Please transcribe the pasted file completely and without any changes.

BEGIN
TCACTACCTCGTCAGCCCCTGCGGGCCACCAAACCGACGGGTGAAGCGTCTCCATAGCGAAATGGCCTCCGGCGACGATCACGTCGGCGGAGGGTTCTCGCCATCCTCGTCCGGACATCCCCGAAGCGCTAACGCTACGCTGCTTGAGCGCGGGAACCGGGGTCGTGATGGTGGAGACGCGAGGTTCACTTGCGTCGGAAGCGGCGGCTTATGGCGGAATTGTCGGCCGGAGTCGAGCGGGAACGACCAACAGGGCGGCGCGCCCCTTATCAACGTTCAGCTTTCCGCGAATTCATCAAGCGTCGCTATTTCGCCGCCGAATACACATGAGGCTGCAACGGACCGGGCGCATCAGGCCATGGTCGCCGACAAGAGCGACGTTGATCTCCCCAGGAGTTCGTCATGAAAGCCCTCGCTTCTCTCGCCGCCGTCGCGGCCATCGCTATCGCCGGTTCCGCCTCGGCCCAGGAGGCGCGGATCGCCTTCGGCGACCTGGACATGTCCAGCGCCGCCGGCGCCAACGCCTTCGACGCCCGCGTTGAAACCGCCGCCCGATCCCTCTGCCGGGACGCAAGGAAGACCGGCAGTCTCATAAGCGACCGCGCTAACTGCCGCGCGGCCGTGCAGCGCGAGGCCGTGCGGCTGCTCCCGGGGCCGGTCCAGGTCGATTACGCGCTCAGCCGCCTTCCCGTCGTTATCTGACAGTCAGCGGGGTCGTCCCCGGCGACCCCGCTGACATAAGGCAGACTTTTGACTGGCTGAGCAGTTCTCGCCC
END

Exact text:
TCACTACCTCGTCAGCCCCTGCGGGCCACCAAACCGACGGGTGAAGCGTCTCCATAGCGAAATGGCCTCCGGCGACGATCACGTCGGCGGAGGGTTCTCGCCATCCTCGTCCGGACATCCCCGAAGCGCTAACGCTACGCTGCTTGAGCGCGGGAACCGGGGTCGTGATGGTGGAGACGCGAGGTTCACTTGCGTCGGAAGCGGCGGCTTATGGCGGAATTGTCGGCCGGAGTCGAGCGGGAACGACCAACAGGGCGGCGCGCCCCTTATCAACGTTCAGCTTTCCGCGAATTCATCAAGCGTCGCTATTTCGCCGCCGAATACACATGAGGCTGCAACGGACCGGGCGCATCAGGCCATGGTCGCCGACAAGAGCGACGTTGATCTCCCCAGGAGTTCGTCATGAAAGCCCTCGCTTCTCTCGCCGCCGTCGCGGCCATCGCTATCGCCGGTTCCGCCTCGGCCCAGGAGGCGCGGATCGCCTTCGGCGACCTGGACATGTCCAGCGCCGCCGGCGCCAACGCCTTCGACGCCCGCGTTGAAACCGCCGCCCGATCCCTCTGCCGGGACGCAAGGAAGACCGGCAGTCTCATAAGCGACCGCGCTAACTGCCGCGCGGCCGTGCAGCGCGAGGCCGTGCGGCTGCTCCCGGGGCCGGTCCAGGTCGATTACGCGCTCAGCCGCCTTCCCGTCGTTATCTGACAGTCAGCGGGGTCGTCCCCGGCGACCCCGCTGACATAAGGCAGACTTTTGACTGGCTGAGCAGTTCTCGCCC